After the election there will be a number of people who voted for evil, and another number of those voted for the party standing against evil. Less commonly quoted would be those who stood in the sidelines of that contest, and few will care whether those independents came from swing states. It might be meaningless your impact and where you end up in that bar graph, but the bar graph itself is not meaningless.
Hey, if you want to waste your time making a vanity vote, that’s your business. Personally, I think Democracy is more important than making a vanity vote.
As for the term Pro-Abortion, well, that’s not mainstream for good reason. It isn’t accurate. I want to call Catholics “Pope Worshipers”, but that’s also not mainstream or accurate. I just would rather women weren’t resigned to the position of living incuraborators because someone guy got (un)lucky.
Trump’s Christian fundamentalists hate the Papists too. His self centred views lead to his own doom too.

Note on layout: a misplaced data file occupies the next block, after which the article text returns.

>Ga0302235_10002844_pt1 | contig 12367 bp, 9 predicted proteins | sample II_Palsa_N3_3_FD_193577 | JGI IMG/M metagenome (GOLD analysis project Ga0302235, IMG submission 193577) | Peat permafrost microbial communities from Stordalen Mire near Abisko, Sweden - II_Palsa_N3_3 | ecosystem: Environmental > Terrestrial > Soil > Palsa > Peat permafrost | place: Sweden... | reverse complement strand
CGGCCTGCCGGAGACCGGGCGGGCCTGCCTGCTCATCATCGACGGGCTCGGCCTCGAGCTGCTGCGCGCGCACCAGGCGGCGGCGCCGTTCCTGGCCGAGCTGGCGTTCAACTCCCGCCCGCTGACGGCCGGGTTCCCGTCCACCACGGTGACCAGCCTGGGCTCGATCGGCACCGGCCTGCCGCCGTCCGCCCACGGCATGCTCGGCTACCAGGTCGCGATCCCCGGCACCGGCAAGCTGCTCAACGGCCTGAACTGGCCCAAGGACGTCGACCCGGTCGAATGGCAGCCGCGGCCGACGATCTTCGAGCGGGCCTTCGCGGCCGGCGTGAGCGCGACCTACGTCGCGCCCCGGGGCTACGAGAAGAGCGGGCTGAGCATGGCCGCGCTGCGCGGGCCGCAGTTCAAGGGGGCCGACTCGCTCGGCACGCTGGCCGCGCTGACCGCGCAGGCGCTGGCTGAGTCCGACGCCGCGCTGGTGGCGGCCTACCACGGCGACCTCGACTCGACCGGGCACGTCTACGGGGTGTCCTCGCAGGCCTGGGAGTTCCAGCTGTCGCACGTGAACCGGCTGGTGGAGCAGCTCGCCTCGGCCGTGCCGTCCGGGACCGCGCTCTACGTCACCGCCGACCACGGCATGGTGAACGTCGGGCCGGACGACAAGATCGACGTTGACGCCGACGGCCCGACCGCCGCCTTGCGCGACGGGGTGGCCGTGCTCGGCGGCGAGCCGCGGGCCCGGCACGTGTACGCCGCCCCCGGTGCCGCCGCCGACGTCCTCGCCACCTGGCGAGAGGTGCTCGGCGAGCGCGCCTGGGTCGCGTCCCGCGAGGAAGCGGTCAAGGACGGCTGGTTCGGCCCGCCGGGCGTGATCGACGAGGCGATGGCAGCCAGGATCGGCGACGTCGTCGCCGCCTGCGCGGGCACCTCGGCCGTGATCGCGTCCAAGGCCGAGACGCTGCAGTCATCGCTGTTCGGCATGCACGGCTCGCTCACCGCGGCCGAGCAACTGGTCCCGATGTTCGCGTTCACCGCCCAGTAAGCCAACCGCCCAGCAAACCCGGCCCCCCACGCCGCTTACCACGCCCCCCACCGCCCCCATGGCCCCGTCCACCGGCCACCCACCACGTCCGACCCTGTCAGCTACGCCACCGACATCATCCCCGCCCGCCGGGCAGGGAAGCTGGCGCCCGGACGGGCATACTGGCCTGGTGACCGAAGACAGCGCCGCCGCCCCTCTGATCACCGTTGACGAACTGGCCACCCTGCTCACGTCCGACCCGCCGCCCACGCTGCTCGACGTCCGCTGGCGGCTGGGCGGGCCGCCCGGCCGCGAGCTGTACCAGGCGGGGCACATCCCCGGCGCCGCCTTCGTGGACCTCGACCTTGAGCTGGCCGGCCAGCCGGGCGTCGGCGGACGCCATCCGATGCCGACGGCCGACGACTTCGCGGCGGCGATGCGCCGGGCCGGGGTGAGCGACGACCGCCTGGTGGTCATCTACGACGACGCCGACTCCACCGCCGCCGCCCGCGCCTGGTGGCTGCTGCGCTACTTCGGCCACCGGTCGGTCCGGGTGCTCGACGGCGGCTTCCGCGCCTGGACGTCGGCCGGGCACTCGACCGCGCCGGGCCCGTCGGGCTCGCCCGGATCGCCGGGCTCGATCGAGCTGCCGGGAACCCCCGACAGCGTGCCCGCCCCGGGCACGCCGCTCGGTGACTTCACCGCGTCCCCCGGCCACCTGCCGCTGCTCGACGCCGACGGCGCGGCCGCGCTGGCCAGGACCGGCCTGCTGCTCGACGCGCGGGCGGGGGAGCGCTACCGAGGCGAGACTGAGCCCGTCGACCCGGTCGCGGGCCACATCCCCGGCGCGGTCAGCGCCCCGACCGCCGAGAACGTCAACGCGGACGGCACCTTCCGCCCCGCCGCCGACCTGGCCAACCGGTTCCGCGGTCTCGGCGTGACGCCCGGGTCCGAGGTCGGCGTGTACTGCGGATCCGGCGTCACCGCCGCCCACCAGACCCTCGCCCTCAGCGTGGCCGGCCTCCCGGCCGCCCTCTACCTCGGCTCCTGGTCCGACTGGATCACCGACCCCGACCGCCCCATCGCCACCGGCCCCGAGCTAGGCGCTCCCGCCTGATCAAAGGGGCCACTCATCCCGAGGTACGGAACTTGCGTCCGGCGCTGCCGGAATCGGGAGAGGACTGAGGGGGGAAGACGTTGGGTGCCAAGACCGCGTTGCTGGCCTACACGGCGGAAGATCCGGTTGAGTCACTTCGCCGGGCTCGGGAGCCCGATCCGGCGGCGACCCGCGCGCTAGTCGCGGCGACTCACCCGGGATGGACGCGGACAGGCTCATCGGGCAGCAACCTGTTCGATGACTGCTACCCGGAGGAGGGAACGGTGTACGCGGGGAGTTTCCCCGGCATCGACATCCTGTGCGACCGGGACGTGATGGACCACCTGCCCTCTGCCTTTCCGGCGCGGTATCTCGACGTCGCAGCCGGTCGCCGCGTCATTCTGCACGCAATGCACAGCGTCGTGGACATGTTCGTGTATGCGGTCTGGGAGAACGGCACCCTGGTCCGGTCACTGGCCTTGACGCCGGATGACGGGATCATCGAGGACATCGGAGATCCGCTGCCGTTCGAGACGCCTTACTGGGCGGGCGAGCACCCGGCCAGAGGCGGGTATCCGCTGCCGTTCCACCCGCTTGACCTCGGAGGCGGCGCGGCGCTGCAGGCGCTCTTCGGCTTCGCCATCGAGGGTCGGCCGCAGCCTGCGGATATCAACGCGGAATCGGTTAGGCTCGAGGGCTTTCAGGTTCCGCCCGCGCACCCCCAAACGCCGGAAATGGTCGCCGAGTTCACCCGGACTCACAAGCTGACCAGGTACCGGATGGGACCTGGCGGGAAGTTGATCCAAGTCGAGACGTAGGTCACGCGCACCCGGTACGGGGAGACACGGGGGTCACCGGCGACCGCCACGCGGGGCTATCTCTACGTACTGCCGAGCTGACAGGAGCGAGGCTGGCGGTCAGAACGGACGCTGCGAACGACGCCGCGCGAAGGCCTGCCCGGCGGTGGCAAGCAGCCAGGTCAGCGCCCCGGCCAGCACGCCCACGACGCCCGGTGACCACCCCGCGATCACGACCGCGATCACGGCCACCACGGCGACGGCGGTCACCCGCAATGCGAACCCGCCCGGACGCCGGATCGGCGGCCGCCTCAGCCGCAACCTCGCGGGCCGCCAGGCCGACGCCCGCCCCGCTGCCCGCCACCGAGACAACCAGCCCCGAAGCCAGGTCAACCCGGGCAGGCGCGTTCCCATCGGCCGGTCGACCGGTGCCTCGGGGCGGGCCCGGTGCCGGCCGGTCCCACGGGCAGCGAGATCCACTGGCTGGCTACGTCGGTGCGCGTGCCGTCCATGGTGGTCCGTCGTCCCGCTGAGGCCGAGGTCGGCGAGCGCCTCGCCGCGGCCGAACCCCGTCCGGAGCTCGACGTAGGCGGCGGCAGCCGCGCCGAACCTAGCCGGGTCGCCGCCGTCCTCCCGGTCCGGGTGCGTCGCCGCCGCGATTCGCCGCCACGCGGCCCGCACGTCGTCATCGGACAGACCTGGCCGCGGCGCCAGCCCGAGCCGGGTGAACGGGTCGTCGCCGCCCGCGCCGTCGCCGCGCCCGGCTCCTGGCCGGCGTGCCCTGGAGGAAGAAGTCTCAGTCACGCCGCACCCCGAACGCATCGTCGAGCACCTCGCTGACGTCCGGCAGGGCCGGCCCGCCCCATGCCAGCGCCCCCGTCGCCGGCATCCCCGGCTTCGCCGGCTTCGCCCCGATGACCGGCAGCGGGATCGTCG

To be more accurate, you’re also forced to eat the haggis every now and then and have to take the same vote every four years. At some point, you might go “fuck this”.
But really, I want to be sympathetic, but in 2020, solely for religious values of a decaying and criminal institution that ignores them (as the other policy buckets can be filled by D candidates, if you research it)? Sorry, no.
It is if the Republicans win as a result of people voting for a minor party. They lesson they will learn is we can get away with this shit.
IRV is awesome, but sadly the election form inertia is so strong that it is hard to modernize old systems, as the recent failed attempts to move to representative parliament systems in the UK and Canada showed. However, New Zealand switched from the Westminister model, so it is possible.
Systems with one representative circuits have a strong drive towards two party systems, and thus citizens who do not agree with either major party will be accused of being spoilers.
As opposed to…?